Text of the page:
US retail sector accelerates amid government shutdown
The United States retail sector advanced at a faster rate than expected in October, as consumer spending was undeterred by the 16-day partial government shutdown. Retail and food sales increased 0.4 percent, the most in three months. The median estimate of 86 economists polled by Bloomberg called for a modest rise of 0.1 percent.
Sales excluding motor vehicles and parts rose 0.2 percent, while sales excluding automobiles, gasoline and building materials rose 0.5 percent, according to the Commerce Department. The numbers show the US economy was on the right footing at the start of the fourth quarter, despite the uncertainty surrounding the government budget.
“Maybe the rhetoric was just a little bit overblown in terms of the magnitude of the economic impact behind the partial government shutdown,” said Michael Brown of Wells Fargo Securities. The partial government shutdown is projected to have cost the US economy $24 billion, according to S&P’s Rating Service.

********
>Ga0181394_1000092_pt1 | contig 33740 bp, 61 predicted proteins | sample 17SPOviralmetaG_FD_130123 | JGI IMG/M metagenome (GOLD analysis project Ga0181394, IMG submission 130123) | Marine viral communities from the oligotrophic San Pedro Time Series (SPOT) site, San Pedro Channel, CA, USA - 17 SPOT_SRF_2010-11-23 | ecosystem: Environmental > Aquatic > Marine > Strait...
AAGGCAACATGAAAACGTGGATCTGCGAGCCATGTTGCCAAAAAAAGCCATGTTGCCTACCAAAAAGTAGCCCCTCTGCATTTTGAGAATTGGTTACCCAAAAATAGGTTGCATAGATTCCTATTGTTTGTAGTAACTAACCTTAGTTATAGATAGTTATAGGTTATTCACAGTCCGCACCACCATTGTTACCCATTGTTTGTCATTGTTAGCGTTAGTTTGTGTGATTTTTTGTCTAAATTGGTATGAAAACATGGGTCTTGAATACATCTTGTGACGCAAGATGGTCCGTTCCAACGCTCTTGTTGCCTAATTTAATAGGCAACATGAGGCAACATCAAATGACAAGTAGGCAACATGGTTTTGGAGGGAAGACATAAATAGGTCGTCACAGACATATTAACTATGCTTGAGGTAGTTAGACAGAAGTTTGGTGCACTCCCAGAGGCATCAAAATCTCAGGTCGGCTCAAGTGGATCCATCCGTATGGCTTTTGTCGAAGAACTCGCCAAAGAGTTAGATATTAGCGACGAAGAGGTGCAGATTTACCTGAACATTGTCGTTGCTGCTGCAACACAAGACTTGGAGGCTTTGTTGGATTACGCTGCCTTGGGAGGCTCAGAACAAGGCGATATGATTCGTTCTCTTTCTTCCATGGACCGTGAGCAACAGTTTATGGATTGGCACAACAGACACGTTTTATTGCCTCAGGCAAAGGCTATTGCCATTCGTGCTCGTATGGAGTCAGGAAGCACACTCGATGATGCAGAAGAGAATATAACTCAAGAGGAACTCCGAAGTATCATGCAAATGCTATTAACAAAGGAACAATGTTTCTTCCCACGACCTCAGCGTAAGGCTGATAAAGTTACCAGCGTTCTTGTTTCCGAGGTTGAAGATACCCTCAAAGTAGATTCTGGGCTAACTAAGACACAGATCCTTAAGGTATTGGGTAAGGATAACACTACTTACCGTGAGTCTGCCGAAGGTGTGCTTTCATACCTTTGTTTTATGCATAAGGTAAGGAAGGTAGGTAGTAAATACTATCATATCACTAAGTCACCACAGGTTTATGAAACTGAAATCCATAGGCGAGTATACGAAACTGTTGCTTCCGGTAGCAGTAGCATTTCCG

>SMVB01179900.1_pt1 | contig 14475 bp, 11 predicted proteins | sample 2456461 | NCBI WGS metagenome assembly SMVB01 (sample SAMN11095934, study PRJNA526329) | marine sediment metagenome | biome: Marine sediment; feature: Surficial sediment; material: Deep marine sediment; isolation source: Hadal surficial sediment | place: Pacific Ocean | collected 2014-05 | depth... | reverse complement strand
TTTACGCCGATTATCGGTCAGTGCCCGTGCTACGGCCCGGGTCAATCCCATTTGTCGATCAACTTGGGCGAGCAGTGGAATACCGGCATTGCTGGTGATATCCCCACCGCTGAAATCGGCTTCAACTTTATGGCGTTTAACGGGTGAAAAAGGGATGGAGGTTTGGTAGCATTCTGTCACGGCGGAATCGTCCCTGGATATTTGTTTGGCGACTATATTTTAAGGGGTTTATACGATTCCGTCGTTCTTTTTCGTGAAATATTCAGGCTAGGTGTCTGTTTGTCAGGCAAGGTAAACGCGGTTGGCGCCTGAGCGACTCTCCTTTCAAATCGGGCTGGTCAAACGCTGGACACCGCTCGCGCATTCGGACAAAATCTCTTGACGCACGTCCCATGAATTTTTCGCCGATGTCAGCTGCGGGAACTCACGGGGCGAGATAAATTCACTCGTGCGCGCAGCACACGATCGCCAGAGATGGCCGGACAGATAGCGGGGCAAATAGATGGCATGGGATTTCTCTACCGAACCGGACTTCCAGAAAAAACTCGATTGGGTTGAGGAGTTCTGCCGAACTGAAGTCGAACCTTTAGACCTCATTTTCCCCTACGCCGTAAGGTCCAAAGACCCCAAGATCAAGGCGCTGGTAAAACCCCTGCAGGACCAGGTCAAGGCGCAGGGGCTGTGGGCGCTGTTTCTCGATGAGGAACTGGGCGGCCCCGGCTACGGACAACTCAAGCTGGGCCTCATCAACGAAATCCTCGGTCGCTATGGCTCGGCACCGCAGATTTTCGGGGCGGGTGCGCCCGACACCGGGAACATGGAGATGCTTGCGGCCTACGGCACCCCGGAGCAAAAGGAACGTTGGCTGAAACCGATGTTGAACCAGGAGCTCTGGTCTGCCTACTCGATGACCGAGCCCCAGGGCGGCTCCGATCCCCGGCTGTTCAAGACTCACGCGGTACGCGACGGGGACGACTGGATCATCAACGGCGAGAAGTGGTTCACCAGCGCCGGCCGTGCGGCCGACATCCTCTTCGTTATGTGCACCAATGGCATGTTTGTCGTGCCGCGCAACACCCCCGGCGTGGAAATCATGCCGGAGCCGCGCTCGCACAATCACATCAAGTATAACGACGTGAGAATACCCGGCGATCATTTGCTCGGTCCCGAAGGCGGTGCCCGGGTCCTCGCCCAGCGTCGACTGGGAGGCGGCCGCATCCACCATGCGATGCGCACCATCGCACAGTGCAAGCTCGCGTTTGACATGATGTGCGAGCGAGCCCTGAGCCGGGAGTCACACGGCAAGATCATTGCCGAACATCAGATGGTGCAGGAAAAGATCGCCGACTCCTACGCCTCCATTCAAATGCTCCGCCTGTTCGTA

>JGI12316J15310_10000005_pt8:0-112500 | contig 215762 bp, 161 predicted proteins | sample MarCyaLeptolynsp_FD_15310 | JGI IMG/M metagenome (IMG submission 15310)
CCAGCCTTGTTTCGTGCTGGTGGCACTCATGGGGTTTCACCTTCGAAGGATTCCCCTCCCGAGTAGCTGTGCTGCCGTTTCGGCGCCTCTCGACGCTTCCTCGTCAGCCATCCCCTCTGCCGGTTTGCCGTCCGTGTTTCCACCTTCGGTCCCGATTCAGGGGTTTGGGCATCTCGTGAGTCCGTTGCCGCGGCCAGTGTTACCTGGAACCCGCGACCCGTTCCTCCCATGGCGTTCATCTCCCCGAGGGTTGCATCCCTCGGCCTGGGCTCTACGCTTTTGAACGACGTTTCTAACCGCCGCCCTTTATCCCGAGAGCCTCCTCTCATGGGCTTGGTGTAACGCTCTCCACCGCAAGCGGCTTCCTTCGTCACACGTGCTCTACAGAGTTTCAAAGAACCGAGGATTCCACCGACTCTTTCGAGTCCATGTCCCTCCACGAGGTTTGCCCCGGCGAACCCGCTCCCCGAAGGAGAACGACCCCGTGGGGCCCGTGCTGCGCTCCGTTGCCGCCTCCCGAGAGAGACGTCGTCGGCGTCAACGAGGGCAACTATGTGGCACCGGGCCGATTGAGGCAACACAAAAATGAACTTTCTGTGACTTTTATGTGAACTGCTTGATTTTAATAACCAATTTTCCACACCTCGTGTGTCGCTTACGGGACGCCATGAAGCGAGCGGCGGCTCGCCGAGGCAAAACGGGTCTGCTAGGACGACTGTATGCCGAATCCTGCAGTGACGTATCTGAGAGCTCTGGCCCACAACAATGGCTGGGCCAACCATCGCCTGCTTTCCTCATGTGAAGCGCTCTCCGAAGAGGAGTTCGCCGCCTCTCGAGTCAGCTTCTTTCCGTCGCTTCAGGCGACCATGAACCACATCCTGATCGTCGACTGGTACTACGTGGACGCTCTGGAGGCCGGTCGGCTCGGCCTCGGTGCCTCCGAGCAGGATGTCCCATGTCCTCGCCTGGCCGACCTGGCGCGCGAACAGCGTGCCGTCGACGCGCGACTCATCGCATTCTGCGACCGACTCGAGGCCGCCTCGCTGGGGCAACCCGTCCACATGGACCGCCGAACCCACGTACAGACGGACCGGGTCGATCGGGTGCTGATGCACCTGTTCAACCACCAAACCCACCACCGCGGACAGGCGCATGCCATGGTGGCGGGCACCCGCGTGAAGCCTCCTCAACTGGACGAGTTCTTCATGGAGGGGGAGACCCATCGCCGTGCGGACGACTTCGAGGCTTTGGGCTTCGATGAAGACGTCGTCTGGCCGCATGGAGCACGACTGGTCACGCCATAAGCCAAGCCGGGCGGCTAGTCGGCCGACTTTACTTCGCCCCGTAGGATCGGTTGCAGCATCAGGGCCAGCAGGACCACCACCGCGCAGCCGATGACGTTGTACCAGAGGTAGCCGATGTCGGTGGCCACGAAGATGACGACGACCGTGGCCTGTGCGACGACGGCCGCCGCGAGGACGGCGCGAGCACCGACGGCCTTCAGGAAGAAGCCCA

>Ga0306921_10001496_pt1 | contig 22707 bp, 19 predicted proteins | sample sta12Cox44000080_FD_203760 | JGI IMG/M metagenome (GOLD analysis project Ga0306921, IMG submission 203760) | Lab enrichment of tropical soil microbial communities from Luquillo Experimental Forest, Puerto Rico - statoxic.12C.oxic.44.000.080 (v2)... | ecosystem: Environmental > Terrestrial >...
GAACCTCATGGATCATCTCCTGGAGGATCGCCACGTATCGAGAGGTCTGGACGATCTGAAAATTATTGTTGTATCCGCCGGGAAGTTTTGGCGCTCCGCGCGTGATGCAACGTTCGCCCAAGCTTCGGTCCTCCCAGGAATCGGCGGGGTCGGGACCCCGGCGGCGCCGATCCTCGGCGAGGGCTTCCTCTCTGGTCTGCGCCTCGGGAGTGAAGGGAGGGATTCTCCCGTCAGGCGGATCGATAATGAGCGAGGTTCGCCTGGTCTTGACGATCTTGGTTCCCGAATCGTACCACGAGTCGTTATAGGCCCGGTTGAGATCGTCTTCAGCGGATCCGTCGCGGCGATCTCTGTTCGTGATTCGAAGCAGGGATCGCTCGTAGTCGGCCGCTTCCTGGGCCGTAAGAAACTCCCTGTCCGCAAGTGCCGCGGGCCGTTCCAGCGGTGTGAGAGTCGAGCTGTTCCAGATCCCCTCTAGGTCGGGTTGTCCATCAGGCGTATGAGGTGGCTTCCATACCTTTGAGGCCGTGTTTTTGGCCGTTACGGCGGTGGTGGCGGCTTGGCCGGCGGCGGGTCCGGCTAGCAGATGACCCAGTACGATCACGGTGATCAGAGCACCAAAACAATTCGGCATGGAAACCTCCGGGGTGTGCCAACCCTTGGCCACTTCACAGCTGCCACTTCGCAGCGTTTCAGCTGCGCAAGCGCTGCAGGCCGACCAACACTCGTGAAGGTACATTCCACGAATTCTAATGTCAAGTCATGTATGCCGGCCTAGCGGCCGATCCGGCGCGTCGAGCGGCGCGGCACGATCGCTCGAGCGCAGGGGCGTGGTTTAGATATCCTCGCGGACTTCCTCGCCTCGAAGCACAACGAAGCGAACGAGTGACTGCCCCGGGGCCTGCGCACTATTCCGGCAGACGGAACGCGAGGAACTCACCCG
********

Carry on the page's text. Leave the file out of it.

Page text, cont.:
Market participants were concerned a slowdown in the retail sector in October could dampen holiday shopping. Declining fuel costs and growing household wealth may keep consumer spending power in-tact heading into the last two months of the year. Household wealth has been supported by a booming stock market and rising home prices. The S&P 500 Index is on pace for its best year since 2003, while home sales rose at an annualized rate of 12.8 percent in 20 US cities in August.
Cheaper fuel didn’t help gasoline stations, which declined 0.6 in October. Spending at sporting goods, hobby, book and music stores rose 1.6 percent, according to preliminary estimates. Spending at electronics stores and clothing stores rose 1.4 percent. Food service and furniture sales rose 1 percent.
Retailers are heading into their most important season; November and December sales account for up to 40 percent of their total annual revenue and 20 percent of total profit, according to the National Retail Federation.
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